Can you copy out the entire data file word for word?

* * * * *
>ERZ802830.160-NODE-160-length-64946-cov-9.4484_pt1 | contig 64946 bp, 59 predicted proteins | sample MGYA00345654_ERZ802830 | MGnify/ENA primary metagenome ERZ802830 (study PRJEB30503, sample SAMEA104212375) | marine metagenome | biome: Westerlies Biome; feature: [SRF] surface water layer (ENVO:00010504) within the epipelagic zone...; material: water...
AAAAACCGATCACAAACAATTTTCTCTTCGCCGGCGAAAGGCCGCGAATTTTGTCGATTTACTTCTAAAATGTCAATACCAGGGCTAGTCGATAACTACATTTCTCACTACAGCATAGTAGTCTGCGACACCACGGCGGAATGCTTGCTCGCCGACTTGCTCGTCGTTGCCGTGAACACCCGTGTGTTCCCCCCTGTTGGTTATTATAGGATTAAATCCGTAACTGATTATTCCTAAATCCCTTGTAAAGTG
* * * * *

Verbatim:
>ERZ802830.160-NODE-160-length-64946-cov-9.4484_pt1 | contig 64946 bp, 59 predicted proteins | sample MGYA00345654_ERZ802830 | MGnify/ENA primary metagenome ERZ802830 (study PRJEB30503, sample SAMEA104212375) | marine metagenome | biome: Westerlies Biome; feature: [SRF] surface water layer (ENVO:00010504) within the epipelagic zone...; material: water...
AAAAACCGATCACAAACAATTTTCTCTTCGCCGGCGAAAGGCCGCGAATTTTGTCGATTTACTTCTAAAATGTCAATACCAGGGCTAGTCGATAACTACATTTCTCACTACAGCATAGTAGTCTGCGACACCACGGCGGAATGCTTGCTCGCCGACTTGCTCGTCGTTGCCGTGAACACCCGTGTGTTCCCCCCTGTTGGTTATTATAGGATTAAATCCGTAACTGATTATTCCTAAATCCCTTGTAAAGTG